People Want a Relationship but Don’t Want a Relationship

I’ve noticed something. More and more people want a relationship, but don’t want a relationship.

People, not all, love the title of boyfriend, girlfriend, husband, wife, lover, etc., but will bypass all of the necessary steps to build the foundation to have a stable relationship. During these quarantine times, people want company. To be honest, there are couples who’ve discovered how much they dislike each other, but that’s a different topic.

Social media is filled with #couplegoals, #marriagegoals, and who knows what other relationship hashtags. Nothing wrong with that, but there are a lot of people who want to be part of that hashtag so bad, they’ll seek relationships just for the sake of having them. Very few people aren’t interested in getting to know each other. They’ll date for a month, end up with a title, post their love on social media, then the relationship is over a month later. Yes, I’ve seen it happen. The same people wonder what happened or were shocked to see the person dramatically change once the “title” was implemented. It’s as if some are jumping into relationships for the gram.

I wrote a post about never feeling lonely. Some people hate being alone and seek romantic relationships to fill that void. The thing that strikes me is those same people will admit to not wanting to be in a romantic relationship with anyone because they only want company. Sad thing is, they don’t relay that vital information to the person they’re essentially using. The unknowing void filler wants to make things official resulting in the relationship becoming one-sided. In the end, the relationship doesn’t work and the one who didn’t want the relationship in the first place wonders why things didn’t work out.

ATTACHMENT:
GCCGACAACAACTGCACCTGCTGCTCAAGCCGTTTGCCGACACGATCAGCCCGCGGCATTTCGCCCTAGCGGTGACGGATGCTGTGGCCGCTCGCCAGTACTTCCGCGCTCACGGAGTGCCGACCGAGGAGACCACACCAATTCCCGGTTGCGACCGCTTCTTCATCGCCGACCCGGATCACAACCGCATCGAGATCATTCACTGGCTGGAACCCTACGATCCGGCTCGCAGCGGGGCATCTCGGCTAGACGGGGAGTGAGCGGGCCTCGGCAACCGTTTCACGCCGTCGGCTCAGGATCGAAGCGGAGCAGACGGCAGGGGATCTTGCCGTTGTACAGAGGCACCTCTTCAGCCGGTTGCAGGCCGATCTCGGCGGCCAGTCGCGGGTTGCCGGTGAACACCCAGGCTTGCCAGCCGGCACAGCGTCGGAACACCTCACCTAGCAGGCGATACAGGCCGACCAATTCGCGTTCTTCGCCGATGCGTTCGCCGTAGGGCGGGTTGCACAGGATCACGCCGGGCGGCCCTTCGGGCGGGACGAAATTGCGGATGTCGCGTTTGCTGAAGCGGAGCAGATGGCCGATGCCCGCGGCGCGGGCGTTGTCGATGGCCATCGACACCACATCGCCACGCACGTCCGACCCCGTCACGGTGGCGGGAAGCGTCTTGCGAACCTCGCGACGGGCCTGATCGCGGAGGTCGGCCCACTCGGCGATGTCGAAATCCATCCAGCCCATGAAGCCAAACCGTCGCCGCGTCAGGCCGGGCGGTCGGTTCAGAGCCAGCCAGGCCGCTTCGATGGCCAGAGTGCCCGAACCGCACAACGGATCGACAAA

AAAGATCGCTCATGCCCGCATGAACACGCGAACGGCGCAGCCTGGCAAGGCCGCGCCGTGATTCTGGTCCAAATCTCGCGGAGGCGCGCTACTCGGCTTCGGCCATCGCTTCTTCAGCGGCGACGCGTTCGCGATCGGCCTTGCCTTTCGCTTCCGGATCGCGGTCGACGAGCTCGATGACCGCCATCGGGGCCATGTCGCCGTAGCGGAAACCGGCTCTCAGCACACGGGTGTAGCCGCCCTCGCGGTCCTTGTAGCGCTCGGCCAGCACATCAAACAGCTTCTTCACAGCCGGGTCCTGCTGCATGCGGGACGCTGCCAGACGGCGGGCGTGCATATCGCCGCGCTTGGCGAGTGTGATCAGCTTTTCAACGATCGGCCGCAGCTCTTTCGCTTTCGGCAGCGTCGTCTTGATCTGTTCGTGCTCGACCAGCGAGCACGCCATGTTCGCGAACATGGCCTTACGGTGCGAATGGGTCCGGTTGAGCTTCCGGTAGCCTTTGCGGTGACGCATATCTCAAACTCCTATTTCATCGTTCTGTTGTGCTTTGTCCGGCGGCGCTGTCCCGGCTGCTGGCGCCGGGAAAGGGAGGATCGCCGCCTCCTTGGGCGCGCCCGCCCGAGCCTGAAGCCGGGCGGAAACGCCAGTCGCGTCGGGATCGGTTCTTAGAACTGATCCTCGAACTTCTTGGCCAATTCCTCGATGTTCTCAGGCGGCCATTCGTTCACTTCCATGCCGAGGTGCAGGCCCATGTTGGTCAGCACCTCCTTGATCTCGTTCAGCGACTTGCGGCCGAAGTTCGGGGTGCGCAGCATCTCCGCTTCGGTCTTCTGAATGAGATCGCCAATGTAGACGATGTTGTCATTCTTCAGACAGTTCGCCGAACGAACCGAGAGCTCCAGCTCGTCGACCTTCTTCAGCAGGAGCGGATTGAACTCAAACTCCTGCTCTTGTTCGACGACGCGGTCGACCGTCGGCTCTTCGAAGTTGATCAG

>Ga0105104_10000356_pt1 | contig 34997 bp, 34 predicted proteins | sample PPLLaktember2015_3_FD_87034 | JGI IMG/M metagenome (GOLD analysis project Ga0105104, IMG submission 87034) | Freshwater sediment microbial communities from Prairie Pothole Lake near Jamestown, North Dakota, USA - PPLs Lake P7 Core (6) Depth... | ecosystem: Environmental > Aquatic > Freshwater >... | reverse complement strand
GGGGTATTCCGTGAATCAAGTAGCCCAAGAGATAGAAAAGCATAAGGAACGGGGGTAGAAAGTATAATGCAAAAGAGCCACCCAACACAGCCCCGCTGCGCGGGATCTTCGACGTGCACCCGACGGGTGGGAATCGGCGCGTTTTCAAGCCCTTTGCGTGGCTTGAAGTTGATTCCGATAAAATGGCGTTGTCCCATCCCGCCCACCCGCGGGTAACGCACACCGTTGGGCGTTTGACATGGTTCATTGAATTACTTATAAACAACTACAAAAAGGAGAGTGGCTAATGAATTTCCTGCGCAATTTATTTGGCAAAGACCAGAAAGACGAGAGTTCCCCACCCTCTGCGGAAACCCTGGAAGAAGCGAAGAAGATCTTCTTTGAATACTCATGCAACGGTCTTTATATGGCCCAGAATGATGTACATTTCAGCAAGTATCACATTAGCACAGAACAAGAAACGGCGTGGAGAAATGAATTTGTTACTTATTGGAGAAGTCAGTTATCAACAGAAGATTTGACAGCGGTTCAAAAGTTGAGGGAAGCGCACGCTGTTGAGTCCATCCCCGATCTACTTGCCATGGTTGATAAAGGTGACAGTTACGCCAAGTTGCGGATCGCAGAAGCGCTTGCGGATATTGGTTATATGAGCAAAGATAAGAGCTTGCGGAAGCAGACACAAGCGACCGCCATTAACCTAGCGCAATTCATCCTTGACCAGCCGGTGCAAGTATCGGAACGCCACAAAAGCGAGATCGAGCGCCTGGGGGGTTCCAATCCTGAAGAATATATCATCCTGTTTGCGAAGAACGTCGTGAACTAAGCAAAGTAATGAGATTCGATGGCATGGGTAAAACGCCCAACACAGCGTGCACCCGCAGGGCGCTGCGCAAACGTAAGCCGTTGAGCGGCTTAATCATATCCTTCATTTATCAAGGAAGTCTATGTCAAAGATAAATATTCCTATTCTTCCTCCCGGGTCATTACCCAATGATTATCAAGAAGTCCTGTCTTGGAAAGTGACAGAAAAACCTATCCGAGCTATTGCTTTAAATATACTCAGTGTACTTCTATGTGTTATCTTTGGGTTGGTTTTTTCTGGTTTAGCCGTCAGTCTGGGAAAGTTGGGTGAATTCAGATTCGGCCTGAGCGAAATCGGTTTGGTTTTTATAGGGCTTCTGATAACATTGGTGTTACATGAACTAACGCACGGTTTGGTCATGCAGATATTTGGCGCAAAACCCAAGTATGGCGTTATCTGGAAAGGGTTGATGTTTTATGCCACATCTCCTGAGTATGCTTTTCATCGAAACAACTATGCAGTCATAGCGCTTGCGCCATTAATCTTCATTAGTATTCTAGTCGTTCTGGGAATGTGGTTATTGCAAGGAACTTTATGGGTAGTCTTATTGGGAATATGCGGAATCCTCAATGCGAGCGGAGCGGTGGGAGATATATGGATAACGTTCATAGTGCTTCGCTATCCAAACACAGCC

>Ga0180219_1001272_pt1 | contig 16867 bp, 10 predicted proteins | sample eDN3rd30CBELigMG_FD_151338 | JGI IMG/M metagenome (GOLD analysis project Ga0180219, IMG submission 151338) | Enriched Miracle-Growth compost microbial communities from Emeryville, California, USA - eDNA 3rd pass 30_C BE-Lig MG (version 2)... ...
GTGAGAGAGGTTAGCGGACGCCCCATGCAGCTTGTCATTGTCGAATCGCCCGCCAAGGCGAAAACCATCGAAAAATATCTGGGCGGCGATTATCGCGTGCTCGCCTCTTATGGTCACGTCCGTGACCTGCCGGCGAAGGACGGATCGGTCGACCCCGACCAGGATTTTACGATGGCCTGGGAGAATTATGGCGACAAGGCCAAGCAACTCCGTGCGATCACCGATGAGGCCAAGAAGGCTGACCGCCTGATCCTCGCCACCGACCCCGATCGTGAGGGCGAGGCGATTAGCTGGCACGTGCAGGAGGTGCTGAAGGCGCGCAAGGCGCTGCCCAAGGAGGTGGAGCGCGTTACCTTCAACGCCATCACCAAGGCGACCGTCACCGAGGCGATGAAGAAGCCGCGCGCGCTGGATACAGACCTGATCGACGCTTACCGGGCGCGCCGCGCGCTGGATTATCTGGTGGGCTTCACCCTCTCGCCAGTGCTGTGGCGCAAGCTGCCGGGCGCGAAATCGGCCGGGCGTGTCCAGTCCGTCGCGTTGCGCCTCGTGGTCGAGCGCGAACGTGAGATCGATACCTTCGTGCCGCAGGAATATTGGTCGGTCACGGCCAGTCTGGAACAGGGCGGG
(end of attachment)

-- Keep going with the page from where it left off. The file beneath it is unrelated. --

I know people who have done these things. I tell them to stay single and concentrate on themselves, but they continue to have at least three relationships a year and can’t figure out what the issue is. Chill! Come up for a few breaths of air. Are they hopeless romantics? Do they constantly daydream of love? Do they want to imitate what they see in romantic movies, dating shows, and social media. Based on conversations, seems like it. Ironically, they say they don’t want to be in a relationship, but the invitation is too tantalizing to say no. I laughably don’t understand.

I had someone ask me to be in a relationship less than two months after dating. My response,

There’s a want versus need when it comes to relationships. You should never need a relationship. You want one. When I say want, make sure you have the time and space to allow someone to enter your life and travel down your path. If you don’t want to share that path with someone, don’t drag them along and possibly hurt them on the way just to fill void. Make sure you want to put in the effort to build a friendship that forms the foundation for a strong relationship. Stop worrying about whether or not your behind in the romance department because society is pressuring you. Stop looking at the lovey dovey social media posts of couples smiling and pretending they don’t argue or broke up at least three times before taking that picture.

I’m not a relationship expert. Relationships can be complicating because life happens, but if you go into an unwanted relationship, you’re just complicating things from the jump which is 100% avoidable. Some people only like the idea of a relationship. That’s the problem.